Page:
Okay brief YOI timeline for self-
- 1987: Born December 25
- 2004: Wins junior worlds at sixteen. Also wins first Russian nationals at the senior level.
- 2005: First European championship at seventeen
- 2006: First Olympics (Torino) at eighteen (did he medal? undecided I’m putting him down as no or bronze because he’s not World Champion level until after Vancouver)
- 2006-2010: He’s near the top of the skating world but not at the very top. Lots of silvers and bronzes, but he’s not the world champion. Someone or a couple dominant skaters here. I’m guessing after Vancouver a couple skaters retire.
- 2010: Second Olympics (Vancouver) at 22 (silver medal).
- 2010-2014: Five consecutive GPF titles go here. This spans from ages 22-26.
- 2014: Third Olympics (Sochi) at twenty-six, Victor wins Olympic gold.
- 2011-2015: Five consecutive world titles go here. This spans from ages 23-27
- 2015: Leaves skating to coach Yuuri Katsuki for the 2015-2016 season at age 27
- 2016: Returns to skating, while still coaching Yuuri Katsuki, at age 28
- 2016: After skating a ‘full round of competitions’ (nationals- gold, Europeans- gold, Worlds- silver, Grand Prix Series, and Grand Prix Final- silver), retires from competitive skating to full time coach Yuuri Katsuki at 29. Does a lot of show skating still.
- He retires with five grand prix golds, five world titles, an Olympic gold medal, and an Olympic silver medal. Maybe a bronze medal too! I’m guessing he also has a medal in the team event from Sochi. If it follows our reality, he has a gold. :)
- 1991: Born November 29
- 2008: Wins Junior Grand Prix Final at seventeen
- 2009: Places second at junior worlds at seventeen
- 2010: After advancing to senior level, moves to Detroit to train with Celestino.
- 2011-2014: A few placements on the Grand Prix circuit, a couple of medals at Four Continents. All in all Yuuri is a top skater who never manages to break through to the very highest tier, as we know.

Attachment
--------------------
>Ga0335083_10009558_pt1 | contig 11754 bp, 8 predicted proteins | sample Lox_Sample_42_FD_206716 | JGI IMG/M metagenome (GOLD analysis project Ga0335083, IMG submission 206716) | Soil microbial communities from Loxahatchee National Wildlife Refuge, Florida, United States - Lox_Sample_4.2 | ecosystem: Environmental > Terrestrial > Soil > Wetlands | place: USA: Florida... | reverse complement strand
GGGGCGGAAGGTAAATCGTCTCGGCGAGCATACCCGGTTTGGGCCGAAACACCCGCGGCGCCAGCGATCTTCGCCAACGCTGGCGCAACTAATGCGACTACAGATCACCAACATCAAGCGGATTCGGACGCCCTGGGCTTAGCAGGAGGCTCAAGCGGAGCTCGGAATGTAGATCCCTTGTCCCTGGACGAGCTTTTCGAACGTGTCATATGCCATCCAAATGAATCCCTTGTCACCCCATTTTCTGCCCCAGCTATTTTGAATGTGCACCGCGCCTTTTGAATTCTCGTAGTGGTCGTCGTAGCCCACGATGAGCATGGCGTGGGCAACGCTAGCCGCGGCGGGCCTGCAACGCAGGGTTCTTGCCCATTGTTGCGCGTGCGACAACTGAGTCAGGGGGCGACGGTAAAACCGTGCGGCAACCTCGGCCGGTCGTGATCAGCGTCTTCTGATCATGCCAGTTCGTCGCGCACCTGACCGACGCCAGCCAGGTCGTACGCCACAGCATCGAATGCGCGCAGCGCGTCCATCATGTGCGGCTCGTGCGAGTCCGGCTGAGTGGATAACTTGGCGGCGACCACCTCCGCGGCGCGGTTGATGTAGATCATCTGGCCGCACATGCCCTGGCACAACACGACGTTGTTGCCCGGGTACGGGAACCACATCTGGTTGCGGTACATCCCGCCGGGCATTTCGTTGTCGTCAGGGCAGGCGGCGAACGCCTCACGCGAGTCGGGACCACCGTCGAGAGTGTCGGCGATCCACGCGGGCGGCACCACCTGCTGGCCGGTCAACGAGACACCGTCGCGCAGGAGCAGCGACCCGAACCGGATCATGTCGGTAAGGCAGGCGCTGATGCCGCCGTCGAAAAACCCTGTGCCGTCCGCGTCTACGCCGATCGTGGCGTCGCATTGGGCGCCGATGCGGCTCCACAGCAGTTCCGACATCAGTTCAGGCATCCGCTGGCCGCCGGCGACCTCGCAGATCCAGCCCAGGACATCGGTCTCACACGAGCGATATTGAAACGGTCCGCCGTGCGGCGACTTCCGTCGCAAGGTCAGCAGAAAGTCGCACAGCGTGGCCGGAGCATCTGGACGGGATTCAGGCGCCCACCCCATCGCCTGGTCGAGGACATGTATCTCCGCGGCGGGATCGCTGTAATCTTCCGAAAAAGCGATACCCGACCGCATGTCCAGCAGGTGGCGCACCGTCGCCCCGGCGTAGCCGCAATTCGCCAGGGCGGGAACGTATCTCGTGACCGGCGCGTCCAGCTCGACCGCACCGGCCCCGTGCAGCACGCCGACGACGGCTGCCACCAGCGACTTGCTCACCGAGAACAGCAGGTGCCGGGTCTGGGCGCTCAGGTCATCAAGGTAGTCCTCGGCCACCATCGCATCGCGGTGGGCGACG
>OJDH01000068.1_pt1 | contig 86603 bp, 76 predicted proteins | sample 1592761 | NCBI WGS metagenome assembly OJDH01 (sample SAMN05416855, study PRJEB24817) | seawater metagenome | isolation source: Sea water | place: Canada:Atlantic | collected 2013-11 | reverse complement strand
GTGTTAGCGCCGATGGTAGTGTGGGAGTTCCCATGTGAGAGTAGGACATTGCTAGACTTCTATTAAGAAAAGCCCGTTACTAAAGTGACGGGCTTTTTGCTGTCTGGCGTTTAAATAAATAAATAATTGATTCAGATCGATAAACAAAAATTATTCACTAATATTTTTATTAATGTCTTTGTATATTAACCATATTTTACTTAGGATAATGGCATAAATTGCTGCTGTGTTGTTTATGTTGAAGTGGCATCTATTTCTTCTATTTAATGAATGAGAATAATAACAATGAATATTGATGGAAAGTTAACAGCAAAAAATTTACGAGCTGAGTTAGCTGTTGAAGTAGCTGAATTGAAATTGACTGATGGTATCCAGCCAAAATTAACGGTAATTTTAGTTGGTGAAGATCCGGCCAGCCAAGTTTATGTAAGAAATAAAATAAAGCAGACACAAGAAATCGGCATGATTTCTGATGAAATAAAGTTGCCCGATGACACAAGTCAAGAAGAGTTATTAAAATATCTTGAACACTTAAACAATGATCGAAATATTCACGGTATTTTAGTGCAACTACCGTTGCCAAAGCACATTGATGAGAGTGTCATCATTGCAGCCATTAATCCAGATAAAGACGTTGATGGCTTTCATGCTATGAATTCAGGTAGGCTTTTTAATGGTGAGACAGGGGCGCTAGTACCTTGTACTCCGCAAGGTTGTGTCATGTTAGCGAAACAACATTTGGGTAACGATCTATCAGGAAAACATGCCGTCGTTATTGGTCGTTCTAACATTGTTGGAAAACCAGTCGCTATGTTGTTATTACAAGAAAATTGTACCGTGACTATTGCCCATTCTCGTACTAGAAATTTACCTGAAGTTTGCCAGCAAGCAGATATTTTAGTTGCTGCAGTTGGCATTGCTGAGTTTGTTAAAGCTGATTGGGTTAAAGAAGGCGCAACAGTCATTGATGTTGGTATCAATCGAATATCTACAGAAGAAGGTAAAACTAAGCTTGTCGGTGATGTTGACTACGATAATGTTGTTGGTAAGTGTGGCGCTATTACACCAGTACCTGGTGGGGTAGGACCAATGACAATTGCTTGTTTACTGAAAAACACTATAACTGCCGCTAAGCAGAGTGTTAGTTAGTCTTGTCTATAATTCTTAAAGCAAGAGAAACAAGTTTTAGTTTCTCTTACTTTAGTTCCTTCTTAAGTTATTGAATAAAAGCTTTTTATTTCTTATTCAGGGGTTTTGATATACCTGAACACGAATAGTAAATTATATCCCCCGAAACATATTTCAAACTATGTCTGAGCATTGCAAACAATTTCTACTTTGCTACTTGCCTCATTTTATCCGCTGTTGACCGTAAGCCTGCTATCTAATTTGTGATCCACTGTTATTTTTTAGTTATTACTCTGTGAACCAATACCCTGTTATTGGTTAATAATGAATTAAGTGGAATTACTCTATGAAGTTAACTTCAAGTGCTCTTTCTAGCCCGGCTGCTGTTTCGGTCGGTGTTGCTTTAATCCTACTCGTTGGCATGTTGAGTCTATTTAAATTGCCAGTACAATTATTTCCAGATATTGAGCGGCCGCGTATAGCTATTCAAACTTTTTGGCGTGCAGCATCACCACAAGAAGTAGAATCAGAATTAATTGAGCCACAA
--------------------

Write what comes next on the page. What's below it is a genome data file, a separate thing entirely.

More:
- 2011: At age 20 Yuuri wins Japanese nationals for the first time.
- 2014: At age 22 Yuuri represents Japan in the Sochi Olympics. He places a respectable eighth.
- 2014: Bronze at Skate America and silver at NHK Trophy net 22 year old Yuuri a spot in the Grand Prix final.
- 2014: Yuuri, having just turned 23, bombs the Grand Prix final, then subsequently Japanese Nationals.
- 2015: Yuuri leaves Detroit, comes home, the series happens.
- 2015: At 24, Yuuri takes silver at the Grand Prix final with Victor Nikiforov as his coach and promises to stay in skating for at least five more years.
- 2015: Yuuri takes his Japanese national title back. It is his fourth Japanese national championship. He moves to St. Petersburg to train with Victor Nikiforov.
- 2016: At 24, Yuuri Katsuki wins his first world title. Victor Nikiforov takes silver.
- 2016: At 25, Yuuri Katsuki wins his first Grand Prix Final. Victor Nikiforov takes silver and retires to be his coach full time.
- 2017: 25 year old Yuuri wins his second world title. Victor and Yuuri get married that summer. They’ve both never been happier. Now that Victor has retired, the pair move back to Hasetsu and buy a house together. They train at Ice Castle.
- 2017: Yuuri, along with a couple other skaters, take off the Grand Prix events to focus on preparing for the Olympics. Instead he participates in just Japanese nationals and another more lowkey test event.
- 2018: At 26 Yuuri wins Olympic gold in Pyeongchang. He follows that up with his third world title.
- 2019: An injury causes Yuuri to miss the 2018 GP series, and many wonder if he’s over. He is 27 now after all. But no one is more stubborn than him. He has to miss nationals due to the injury but is given a bye to worlds. He comes back and wins his fourth world title, and also Four Continents to put a cherry on top.
- 2019: Yuuri knows retirement is looming, but he’s not done a GP series for a couple of years, so he decides go for it. He takes the GP final, although it is a close one this year. He’s just turned 28 when he wins the GP final.
- 2020: Fifth world title at 28. He’s tied with Victor Nikiforov. He still loves skating, and no one can doubt he’s Japan’s living legend (though Yuuri has A LOT of trouble admitting that to himself), but he knows he’s winding down.
- 2021: This season will be his last, and he knows it. It’s his swan song. He’s 29. He’s old for this sport. He’s skipped the Grand Prix, electing to do just Japanese Nationals and World Championships. If he doesn’t win, that’s okay, but damn if he isn’t going to try. Yuuri wins his sixth world title. Victor cries for like 10 hours.
- He retires with six world titles, an Olympic gold medal, eight national titles, and two Grand Prix final titles.
Not mentioned: European championships: Probably like, a ton (something like 10 lol), especially considering he won at seventeen. That means there’s a good chance those dominant skaters from 2005-2010 were from North America or Asia?? Grand Prix events. Probably ten or eleven Russian national titles, considering the longevity of his career!
Not mentioned for Yuuri: Four Continent titles. I’m not sure how many! Sometimes top skaters also don’t participate in this event. Grand Prix events.
WHY 2015?: Because during the Cup of China, the banner in the background specifically identifies it as the ‘2015 Cup of China’ which sets the series during the 2015-2016 Skating Season.